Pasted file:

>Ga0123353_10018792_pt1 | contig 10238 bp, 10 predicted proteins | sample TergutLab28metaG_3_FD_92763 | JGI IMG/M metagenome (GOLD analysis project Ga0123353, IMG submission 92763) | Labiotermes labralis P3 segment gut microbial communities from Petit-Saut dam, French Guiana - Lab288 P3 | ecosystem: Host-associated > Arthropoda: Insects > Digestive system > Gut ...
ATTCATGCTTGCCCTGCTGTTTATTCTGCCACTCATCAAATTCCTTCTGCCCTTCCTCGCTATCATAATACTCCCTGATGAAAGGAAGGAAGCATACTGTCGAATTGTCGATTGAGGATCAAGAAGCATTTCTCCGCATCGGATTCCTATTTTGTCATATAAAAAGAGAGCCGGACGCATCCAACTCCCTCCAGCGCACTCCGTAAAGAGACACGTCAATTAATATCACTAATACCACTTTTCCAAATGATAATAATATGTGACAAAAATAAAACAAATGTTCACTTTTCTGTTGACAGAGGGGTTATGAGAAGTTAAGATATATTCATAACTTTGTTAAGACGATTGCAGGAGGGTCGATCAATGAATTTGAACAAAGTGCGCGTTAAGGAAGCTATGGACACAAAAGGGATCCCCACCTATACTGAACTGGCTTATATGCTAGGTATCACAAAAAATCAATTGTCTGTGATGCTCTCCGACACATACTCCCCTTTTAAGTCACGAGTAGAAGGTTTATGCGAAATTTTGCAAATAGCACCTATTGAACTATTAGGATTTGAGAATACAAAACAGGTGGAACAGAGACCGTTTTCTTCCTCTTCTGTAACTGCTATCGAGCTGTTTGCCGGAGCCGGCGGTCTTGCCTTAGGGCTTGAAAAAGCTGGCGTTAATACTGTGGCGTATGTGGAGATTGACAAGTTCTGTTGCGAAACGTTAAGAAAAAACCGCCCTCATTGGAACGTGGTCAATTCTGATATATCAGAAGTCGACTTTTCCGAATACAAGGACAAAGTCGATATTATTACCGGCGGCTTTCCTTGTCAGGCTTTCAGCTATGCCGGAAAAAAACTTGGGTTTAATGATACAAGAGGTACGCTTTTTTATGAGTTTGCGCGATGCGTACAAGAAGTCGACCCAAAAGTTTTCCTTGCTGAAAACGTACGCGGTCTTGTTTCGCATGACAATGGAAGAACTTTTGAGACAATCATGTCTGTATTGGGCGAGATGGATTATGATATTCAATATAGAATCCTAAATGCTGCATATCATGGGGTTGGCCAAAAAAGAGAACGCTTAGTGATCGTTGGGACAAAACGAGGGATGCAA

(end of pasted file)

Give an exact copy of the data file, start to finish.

>Ga0123353_10018792_pt1 | contig 10238 bp, 10 predicted proteins | sample TergutLab28metaG_3_FD_92763 | JGI IMG/M metagenome (GOLD analysis project Ga0123353, IMG submission 92763) | Labiotermes labralis P3 segment gut microbial communities from Petit-Saut dam, French Guiana - Lab288 P3 | ecosystem: Host-associated > Arthropoda: Insects > Digestive system > Gut ...
ATTCATGCTTGCCCTGCTGTTTATTCTGCCACTCATCAAATTCCTTCTGCCCTTCCTCGCTATCATAATACTCCCTGATGAAAGGAAGGAAGCATACTGTCGAATTGTCGATTGAGGATCAAGAAGCATTTCTCCGCATCGGATTCCTATTTTGTCATATAAAAAGAGAGCCGGACGCATCCAACTCCCTCCAGCGCACTCCGTAAAGAGACACGTCAATTAATATCACTAATACCACTTTTCCAAATGATAATAATATGTGACAAAAATAAAACAAATGTTCACTTTTCTGTTGACAGAGGGGTTATGAGAAGTTAAGATATATTCATAACTTTGTTAAGACGATTGCAGGAGGGTCGATCAATGAATTTGAACAAAGTGCGCGTTAAGGAAGCTATGGACACAAAAGGGATCCCCACCTATACTGAACTGGCTTATATGCTAGGTATCACAAAAAATCAATTGTCTGTGATGCTCTCCGACACATACTCCCCTTTTAAGTCACGAGTAGAAGGTTTATGCGAAATTTTGCAAATAGCACCTATTGAACTATTAGGATTTGAGAATACAAAACAGGTGGAACAGAGACCGTTTTCTTCCTCTTCTGTAACTGCTATCGAGCTGTTTGCCGGAGCCGGCGGTCTTGCCTTAGGGCTTGAAAAAGCTGGCGTTAATACTGTGGCGTATGTGGAGATTGACAAGTTCTGTTGCGAAACGTTAAGAAAAAACCGCCCTCATTGGAACGTGGTCAATTCTGATATATCAGAAGTCGACTTTTCCGAATACAAGGACAAAGTCGATATTATTACCGGCGGCTTTCCTTGTCAGGCTTTCAGCTATGCCGGAAAAAAACTTGGGTTTAATGATACAAGAGGTACGCTTTTTTATGAGTTTGCGCGATGCGTACAAGAAGTCGACCCAAAAGTTTTCCTTGCTGAAAACGTACGCGGTCTTGTTTCGCATGACAATGGAAGAACTTTTGAGACAATCATGTCTGTATTGGGCGAGATGGATTATGATATTCAATATAGAATCCTAAATGCTGCATATCATGGGGTTGGCCAAAAAAGAGAACGCTTAGTGATCGTTGGGACAAAACGAGGGATGCAA